This article was also published in the Financial Times.
It was while researching this article that I finally realised why I have such enthusiasm for really good Chinese food.
It is not so much its variety; the colours on show; the manner in which Chinese chefs manage to extract such strong flavours from even the most bland ingredients; or even the dexterity required to chop so many ingredients so finely to produce a finished Chinese dish.
I now know that it was my first trip to Hong Kong and Taipei in 1976 that initially opened up my palate, which had hitherto travelled no further than Italy, to so many more exciting flavours. Enjoying Chinese food for the first time made me aware of all that I had to learn - and how much fun there would be in the experiences that would follow.
It is because of this that I also feel so let down by so many experiences in Chinese restaurants in London. Why can so many Chinese cooks produce such fascinating food in invariably very, very hot kitchens when their waiting staff, tasked with the much less arduous task of looking after their customers, do so with such disdain? And why do so many of the lavatories and cloakrooms in these restaurants invariably look so neglected?
That was certainly the most striking reaction after my last visit to the Mandarin Kitchen on Queensway, west London. Although it was a long-time favourite for seafood, and in particular for their lobster with noodles, I will now remember it only for its surly waiting staff and the sense of relief after I had paid the bill and left.
These same phenomena now regrettably affect much of London's Chinatown and I don't expect this to change when it puts on the bright lights to mark the forthcoming Year of the Horse. Walking through it now brings little sensory excitement and it is an undeniable fact that London's most exciting Chinese restaurants are to be found elsewhere: Barshu, for fiery Sichuan food, and Yauatcha, both north of Shaftesbury Avenue; Hunan in Pimlico; and A Wong in Victoria.
Thanks to some prompting from a reader in Switzerland who shares my enthusiasm for the most authentic rendition of Beijing duck, I recently revisited the long-established Min Jiang restaurant on the 10th floor of the Royal Garden Hotel, Kensington (photo above taken from their website). Fittingly, as we drove up to the hotel's entrance and the passenger door was opened for her, my sister remarked, 'Gosh, this is just like being abroad.'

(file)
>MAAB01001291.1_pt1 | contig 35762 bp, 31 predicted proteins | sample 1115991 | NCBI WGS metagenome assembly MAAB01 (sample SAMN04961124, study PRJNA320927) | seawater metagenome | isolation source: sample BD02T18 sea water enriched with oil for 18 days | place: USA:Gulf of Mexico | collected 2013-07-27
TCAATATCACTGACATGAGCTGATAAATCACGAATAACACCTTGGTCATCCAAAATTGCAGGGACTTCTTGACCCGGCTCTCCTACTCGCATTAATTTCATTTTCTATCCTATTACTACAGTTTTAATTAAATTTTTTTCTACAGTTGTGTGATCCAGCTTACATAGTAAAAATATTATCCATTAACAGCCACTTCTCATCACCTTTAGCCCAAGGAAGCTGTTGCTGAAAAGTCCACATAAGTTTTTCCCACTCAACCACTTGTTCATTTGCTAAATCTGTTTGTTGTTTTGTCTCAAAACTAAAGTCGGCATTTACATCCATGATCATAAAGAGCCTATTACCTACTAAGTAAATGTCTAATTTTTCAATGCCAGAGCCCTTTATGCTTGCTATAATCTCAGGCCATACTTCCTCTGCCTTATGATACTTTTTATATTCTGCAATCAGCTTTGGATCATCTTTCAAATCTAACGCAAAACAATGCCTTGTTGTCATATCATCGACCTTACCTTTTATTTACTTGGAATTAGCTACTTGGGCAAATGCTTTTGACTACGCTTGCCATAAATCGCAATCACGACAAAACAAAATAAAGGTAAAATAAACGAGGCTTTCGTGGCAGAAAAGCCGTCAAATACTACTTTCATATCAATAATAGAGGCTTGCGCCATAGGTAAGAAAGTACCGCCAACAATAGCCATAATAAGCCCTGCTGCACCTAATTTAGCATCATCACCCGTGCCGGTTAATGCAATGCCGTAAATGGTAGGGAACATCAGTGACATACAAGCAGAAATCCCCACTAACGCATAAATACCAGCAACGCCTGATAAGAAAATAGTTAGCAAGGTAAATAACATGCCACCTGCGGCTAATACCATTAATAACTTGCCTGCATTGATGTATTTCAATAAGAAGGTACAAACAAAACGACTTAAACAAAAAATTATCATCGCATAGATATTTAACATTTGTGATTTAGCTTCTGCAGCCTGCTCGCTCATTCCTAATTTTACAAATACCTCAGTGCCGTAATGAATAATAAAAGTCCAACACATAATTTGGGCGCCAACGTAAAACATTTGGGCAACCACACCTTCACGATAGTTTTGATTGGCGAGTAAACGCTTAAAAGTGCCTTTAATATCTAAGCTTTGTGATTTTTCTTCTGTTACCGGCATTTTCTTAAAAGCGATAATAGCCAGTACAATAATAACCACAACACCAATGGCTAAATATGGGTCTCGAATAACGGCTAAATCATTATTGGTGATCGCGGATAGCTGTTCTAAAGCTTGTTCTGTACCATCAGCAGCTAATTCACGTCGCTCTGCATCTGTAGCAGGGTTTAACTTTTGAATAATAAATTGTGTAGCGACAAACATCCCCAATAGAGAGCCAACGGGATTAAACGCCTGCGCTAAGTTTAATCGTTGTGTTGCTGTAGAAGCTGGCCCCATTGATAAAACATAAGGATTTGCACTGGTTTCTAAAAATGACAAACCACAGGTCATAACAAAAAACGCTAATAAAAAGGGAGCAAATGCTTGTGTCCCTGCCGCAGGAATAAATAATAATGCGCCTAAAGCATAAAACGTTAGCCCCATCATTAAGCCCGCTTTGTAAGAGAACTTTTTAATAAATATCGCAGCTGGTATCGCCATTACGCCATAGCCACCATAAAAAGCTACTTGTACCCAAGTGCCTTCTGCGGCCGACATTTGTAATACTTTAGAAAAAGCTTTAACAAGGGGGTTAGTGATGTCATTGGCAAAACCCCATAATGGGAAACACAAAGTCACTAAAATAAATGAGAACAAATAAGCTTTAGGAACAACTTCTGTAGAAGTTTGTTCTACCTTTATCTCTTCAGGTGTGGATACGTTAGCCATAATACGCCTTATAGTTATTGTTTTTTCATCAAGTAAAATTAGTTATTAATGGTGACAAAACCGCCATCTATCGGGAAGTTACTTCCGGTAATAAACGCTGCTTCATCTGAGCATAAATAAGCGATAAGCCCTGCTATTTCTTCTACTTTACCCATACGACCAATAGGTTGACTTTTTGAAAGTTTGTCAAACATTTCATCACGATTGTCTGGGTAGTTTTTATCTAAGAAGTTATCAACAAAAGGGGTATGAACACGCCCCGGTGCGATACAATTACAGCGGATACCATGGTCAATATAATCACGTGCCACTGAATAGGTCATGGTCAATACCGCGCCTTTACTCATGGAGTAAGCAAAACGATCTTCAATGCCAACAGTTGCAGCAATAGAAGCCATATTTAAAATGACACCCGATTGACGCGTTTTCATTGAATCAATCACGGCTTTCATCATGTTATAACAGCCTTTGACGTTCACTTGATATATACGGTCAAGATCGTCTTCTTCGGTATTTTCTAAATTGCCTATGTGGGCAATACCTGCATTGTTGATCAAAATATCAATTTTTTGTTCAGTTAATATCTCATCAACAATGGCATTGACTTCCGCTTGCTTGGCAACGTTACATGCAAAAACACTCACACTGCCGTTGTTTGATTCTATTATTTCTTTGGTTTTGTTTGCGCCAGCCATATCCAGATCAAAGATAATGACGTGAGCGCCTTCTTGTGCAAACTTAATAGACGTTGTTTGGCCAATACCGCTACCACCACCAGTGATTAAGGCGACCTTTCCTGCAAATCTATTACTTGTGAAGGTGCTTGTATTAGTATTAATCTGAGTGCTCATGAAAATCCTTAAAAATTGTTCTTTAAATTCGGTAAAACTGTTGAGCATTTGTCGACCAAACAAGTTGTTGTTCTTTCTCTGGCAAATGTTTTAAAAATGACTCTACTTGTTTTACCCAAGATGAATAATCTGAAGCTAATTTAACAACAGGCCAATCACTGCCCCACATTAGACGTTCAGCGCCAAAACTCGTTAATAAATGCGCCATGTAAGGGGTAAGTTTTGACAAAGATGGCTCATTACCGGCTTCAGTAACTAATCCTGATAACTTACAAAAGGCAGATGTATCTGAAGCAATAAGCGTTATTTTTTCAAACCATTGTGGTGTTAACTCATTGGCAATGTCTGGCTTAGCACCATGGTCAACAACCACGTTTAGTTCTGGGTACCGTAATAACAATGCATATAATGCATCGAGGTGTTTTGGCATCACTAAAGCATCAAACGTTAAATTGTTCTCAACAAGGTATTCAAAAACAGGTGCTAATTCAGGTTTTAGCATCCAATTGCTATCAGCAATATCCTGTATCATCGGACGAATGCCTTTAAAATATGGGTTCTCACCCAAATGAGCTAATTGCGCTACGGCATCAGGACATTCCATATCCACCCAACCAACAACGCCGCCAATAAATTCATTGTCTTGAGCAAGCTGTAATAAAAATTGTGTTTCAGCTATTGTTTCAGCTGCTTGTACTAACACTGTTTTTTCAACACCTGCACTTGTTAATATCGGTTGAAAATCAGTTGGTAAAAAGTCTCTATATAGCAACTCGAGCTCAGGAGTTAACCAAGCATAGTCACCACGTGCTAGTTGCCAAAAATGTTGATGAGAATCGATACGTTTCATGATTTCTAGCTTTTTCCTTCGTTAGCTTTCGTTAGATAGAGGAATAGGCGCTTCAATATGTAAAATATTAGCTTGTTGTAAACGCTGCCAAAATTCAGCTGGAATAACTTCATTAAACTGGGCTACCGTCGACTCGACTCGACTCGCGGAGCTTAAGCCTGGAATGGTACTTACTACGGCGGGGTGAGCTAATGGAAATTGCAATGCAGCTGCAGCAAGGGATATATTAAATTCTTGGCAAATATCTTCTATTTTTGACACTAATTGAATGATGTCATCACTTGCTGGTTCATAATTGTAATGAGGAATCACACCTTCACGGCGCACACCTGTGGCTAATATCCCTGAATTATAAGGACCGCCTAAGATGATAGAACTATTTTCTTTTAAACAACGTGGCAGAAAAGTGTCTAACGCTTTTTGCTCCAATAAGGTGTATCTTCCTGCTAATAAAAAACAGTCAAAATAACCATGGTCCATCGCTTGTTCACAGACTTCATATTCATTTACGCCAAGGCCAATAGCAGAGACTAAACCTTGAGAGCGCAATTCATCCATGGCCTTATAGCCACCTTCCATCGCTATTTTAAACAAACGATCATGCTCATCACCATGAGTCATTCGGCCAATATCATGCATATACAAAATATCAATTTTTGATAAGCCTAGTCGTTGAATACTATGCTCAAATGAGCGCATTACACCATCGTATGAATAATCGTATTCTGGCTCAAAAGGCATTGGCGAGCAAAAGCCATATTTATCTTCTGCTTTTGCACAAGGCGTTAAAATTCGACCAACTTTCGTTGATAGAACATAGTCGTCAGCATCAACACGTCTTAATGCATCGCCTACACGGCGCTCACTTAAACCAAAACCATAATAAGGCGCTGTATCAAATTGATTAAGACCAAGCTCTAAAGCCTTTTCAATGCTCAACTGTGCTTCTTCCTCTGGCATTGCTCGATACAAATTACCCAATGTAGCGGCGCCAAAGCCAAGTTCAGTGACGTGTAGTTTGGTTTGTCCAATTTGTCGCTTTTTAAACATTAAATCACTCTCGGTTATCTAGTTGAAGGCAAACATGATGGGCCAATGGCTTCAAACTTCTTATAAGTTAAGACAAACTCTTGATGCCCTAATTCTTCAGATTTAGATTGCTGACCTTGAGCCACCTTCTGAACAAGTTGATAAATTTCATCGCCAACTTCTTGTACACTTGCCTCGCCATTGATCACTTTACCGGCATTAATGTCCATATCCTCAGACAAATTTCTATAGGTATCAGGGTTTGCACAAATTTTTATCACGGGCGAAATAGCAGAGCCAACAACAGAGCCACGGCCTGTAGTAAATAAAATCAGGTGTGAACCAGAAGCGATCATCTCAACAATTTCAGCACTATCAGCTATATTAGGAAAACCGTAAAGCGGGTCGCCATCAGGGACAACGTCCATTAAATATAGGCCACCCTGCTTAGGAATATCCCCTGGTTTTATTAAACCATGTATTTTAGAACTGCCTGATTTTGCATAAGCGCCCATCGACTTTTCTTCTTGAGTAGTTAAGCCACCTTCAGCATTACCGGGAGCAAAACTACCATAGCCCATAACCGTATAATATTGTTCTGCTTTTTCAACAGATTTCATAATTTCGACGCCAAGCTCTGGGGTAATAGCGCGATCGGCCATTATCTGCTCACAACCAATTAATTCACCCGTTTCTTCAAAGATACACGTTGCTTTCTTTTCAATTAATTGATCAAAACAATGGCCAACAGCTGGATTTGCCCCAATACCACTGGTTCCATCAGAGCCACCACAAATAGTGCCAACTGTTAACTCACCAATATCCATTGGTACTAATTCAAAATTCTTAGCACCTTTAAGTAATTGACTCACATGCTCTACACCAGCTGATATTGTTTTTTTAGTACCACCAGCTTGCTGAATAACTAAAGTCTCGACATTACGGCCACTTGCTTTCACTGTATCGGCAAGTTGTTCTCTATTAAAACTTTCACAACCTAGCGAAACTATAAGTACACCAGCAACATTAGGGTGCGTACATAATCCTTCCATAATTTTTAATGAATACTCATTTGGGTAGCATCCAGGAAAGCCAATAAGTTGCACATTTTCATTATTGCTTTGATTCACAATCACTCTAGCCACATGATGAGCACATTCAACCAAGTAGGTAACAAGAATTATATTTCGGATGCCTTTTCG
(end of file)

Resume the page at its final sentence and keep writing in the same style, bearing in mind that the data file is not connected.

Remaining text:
The restaurant's location within the hotel is an example of how these two very different businesses used to co-exist. The restaurant is not on the ground floor as it would be if built today to make it more attractive for non-residents, and this has unfortunate consequences for the restaurant-goer after dinner. The first is watching the tables that have become vacant being dressed for the following day's breakfast service and then having to walk out through the hotel's empty lobby.
In the intervening two and a half hours, however, Min Jiang provided three very different sources of pleasure.
The first came from just being in the restaurant with its extraordinary views over Kensington Gardens and east across London. And because this is just from the tenth floor, and not from a more recent skyscraper, everything is on a human, almost touchable, scale.
The second was the service from Tom, our Chinese waiter, and his colleague, who was from Lithuania, as he joked, a hitherto-unknown Chinese province. The restaurant's style is formal, as is the presentation of its menu and wine list, although the latter could be better and the prices more user-friendly. But, overall, this is a room that resonates with a genuine air of friendliness.
The third was the food. I had phoned ahead to order a roast duck that left us with the choice of which of four combinations we would like as our second serving; the decision to have it diced, spiced, minced and served on rounds of lettuce met with Tom's approval. Before this came three excellent first courses, spicy squid with chili, crisp tofu with honey and 'xiaolongbao', crabmeat dumplings. The steamed scallops were, at £7.80 each, an expensive disappointment.
Our duck appeared in three different guises. The first was as a small dish of particularly crisp pieces from the neck. Then came the pancakes with a large plate of the duck meat carved from the breast and under the legs, accompanied by the usual plum sauce and their spicier Hoisin sauce, and finally the lettuce rounds with the finely diced, lightly spiced remaining meat. All the flavours, including the subsequent noodles and tender Chinese broccoli with ginger, were clean and fresh.
And even with my back to the window and facing the dining room, I still had a fascinating view. This was firstly when a male chef came to our table to carve the duck and then when a young female chef did the same at the next table. Neither said a word. They did not even interrupt our conversation. They carved with the dexterity of a seamstress and the eye of a mother who wants nothing to be wasted. Then they retreated to allow us to relish their handiwork.
Royal Garden Hotel, 2-24 Kensington High Street, London W8 4PT;
tel +44 (0)20 7361 1988.
£260 for four, including wine and service.